Just when you think modern technology reveals all, Mother Nature throws out a few surprises. According to a Wildlife Conservation Society(WCS) report, two surprisingly large populations of globally threatened primates have been found in Cambodia.
The report counted 42,000 black-shanked douc langurs along with 2,500 yellow-cheeked crested gibbons in Cambodia's Seima Biodiversity Conservation Area, an estimate that represents the largest known populations for both species in the world.
The two primate species are found in much lower numbers at other sites in Cambodia and in Vietnam. Prior to the recent discovery in the Seima Biodiversity Conservation Area, the largest known populations were believed to be in adjacent Vietnam, where black-shanked douc langurs and yellow-cheeked crested gibbons hover at 600 and 200 respectively. The total population of the two species remains unknown.
You may be wondering how something can be endangered if the population is unknown. Science has no answer for that.
Regardless of the new finds, conservationists are rarely happy people. In Cambodia, WCS researchers are concerned that looming threats could jeopardize these recent successes.
WCS scientists conducted the surveys with the Royal Government of Cambodia's Ministry of Agriculture, Forestry and Fisheries across an area of 300 square miles (789 square kilometers) within a wider landscape of 1,150 square miles (3,000 square kilometers), which is about the size of Yosemite National Park. The scientists believe total populations within the wider landscape may be considerably greater.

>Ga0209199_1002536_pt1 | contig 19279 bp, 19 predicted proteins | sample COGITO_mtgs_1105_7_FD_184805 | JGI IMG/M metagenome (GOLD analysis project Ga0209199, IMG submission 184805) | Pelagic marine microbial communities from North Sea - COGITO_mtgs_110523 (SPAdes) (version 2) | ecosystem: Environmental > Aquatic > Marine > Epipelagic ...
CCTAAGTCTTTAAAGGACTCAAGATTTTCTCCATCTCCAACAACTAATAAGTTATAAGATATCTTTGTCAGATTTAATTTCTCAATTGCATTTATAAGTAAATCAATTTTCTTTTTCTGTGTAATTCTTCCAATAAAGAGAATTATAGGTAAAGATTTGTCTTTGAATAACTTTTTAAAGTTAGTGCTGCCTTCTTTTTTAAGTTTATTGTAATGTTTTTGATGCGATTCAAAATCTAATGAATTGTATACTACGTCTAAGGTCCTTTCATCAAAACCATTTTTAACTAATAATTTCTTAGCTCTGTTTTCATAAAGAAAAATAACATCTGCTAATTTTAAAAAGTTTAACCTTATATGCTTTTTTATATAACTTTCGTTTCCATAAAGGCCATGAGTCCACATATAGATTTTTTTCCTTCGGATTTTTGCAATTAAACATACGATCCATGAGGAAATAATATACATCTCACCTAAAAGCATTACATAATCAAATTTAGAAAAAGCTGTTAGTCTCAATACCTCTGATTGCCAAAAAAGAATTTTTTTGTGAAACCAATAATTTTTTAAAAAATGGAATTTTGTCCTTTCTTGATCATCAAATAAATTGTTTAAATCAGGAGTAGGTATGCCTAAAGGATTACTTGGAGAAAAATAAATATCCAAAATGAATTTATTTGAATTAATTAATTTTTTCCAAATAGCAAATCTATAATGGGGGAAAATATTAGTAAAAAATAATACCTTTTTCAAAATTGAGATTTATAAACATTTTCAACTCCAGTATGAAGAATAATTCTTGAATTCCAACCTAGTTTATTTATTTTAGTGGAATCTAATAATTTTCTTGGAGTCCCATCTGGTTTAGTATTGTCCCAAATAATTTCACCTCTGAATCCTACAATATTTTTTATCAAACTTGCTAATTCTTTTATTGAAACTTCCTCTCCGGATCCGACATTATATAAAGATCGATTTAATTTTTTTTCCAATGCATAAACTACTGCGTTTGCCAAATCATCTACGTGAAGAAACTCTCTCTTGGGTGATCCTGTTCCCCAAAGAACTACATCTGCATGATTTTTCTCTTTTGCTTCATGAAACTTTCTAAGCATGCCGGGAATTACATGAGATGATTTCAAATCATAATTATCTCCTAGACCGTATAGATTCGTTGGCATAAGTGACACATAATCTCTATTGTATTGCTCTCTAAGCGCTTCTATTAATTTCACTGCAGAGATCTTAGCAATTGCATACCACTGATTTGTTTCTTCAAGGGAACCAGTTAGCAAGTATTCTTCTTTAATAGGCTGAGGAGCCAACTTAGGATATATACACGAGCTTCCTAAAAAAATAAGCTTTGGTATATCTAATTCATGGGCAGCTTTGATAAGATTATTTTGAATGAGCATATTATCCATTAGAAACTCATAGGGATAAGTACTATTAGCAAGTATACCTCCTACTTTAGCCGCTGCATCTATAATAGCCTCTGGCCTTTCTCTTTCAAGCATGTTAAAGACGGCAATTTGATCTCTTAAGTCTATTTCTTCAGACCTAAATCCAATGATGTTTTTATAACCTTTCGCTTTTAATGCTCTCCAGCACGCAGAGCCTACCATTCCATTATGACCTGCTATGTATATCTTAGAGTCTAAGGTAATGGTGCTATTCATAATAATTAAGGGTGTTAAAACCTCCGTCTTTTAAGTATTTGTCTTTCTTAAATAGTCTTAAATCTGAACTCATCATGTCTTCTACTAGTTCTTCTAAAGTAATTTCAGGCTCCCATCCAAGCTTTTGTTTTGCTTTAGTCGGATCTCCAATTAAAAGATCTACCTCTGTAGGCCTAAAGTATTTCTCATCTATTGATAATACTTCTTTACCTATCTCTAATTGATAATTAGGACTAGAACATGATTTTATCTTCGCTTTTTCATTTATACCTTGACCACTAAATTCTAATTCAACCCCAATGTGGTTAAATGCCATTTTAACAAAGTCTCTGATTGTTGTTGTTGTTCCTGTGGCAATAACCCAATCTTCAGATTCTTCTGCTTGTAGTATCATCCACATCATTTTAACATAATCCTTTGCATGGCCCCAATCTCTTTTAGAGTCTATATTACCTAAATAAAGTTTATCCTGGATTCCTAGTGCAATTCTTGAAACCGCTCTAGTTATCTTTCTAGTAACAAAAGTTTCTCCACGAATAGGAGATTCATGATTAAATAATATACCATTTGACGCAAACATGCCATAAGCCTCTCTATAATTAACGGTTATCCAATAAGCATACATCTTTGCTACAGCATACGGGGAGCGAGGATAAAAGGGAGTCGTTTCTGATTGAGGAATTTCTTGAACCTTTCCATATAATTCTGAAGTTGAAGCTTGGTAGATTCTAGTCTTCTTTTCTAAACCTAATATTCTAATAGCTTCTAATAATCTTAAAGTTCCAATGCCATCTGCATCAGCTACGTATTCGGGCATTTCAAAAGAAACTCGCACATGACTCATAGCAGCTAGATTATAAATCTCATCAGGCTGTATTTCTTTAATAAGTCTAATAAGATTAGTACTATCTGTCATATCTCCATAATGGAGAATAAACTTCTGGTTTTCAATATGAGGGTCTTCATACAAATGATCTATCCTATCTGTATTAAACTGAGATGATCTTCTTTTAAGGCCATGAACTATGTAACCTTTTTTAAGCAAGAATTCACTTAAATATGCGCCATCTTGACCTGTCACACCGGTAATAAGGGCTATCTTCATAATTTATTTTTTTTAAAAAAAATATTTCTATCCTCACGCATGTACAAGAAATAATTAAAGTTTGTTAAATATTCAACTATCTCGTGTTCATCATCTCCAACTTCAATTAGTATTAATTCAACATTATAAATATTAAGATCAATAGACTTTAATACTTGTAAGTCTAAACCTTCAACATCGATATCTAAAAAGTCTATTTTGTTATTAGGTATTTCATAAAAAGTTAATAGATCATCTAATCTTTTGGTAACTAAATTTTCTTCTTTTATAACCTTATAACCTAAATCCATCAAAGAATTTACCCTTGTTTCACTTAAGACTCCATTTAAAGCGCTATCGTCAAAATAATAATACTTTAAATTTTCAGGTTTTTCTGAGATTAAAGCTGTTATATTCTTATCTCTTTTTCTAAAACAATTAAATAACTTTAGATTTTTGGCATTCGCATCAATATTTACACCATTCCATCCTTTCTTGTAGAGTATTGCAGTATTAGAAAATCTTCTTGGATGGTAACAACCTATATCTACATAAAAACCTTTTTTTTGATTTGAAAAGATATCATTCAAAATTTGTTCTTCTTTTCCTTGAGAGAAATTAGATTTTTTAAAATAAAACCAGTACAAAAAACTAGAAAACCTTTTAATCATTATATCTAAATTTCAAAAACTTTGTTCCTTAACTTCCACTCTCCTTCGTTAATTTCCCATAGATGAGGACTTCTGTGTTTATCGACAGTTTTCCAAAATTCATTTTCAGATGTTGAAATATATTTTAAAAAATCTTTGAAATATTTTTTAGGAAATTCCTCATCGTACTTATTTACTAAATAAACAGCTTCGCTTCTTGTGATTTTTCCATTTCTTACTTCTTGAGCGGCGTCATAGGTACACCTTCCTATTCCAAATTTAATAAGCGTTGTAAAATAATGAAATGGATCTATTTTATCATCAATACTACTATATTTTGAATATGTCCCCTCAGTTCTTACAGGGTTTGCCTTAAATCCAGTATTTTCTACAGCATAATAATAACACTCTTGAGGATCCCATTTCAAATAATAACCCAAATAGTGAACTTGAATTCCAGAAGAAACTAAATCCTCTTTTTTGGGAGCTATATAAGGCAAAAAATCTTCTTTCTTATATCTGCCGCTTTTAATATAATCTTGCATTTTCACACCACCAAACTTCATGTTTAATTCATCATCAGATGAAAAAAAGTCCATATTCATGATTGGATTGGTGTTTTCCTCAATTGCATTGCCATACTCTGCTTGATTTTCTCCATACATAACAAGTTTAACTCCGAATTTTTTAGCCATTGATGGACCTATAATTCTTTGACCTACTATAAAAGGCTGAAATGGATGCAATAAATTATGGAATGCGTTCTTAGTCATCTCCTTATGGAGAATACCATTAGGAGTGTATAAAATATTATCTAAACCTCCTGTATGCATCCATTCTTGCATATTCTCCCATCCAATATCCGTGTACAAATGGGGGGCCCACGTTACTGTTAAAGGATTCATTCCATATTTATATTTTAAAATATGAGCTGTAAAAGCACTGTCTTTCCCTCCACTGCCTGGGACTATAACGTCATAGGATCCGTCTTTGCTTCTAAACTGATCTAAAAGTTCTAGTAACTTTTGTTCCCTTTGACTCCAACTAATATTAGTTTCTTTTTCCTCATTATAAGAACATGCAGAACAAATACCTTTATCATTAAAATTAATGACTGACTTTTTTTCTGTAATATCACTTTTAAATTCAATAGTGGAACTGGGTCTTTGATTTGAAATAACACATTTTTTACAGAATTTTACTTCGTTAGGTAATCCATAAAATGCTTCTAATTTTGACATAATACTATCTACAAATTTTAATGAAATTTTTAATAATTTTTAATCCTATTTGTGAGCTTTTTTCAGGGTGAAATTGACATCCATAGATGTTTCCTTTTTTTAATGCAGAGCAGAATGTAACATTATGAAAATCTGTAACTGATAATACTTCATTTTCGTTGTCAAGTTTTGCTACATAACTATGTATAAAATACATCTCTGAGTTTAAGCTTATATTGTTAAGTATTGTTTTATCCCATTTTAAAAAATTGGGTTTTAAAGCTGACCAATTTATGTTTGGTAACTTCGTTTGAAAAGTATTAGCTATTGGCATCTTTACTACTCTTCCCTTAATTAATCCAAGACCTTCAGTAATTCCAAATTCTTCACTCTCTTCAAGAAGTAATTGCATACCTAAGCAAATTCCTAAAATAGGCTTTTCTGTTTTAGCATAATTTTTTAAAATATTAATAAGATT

The recent census in Cambodia took place in a former logging area where the two monkeys were once extensively hunted. Then in 2002, the Minister of Agriculture, Forestry and Fisheries declared the region a conservation area and began working with WCS on site management and landscape-level planning for conservation and local development.
According to WCS, a combination of factors account for such high numbers of primates: successful long-term management of the conservation area; cessation of logging activities; a nation-wide gun confiscation program implemented in the 1990s; and habitat where there is plenty of food. The report says that the two primate populations started to recover in 2002 when the joint program between WCS and the Royal Government began and have remained stable since 2005.
"Despite this good news in Cambodia, the area still remains at risk from conversion to agro-industrial plantations for crops, including biofuels, and commercial mining," said Tom Clements, the lead author of the WCS report. "WCS is therefore committed to continuing to work with the Cambodian Government to ensure that these globally important primate populations will continue to remain secure."
WCS has worked with the Royal Government of Cambodia since 1999, helping to establish the Seima Biodiversity Conservation Area, and developing landscape-level conservation programs in the Northern Plains and Tonle Sap Great Lake.
The WCS scientists who worked on the census include Tom Clements, Nut Meng Hor, Men Soriyun, Edward Pollard, Hannah O'Kelly, and Samantha Strindberg.
The data were first presented at the International Primatological Society Congress held recently in Edinburgh, Scotland. WCS also announced at the IPS Congress the discovery of 125,000 western lowland gorillas in northern Republic of Congo, where conservation work has been ongoing since the early 1990s.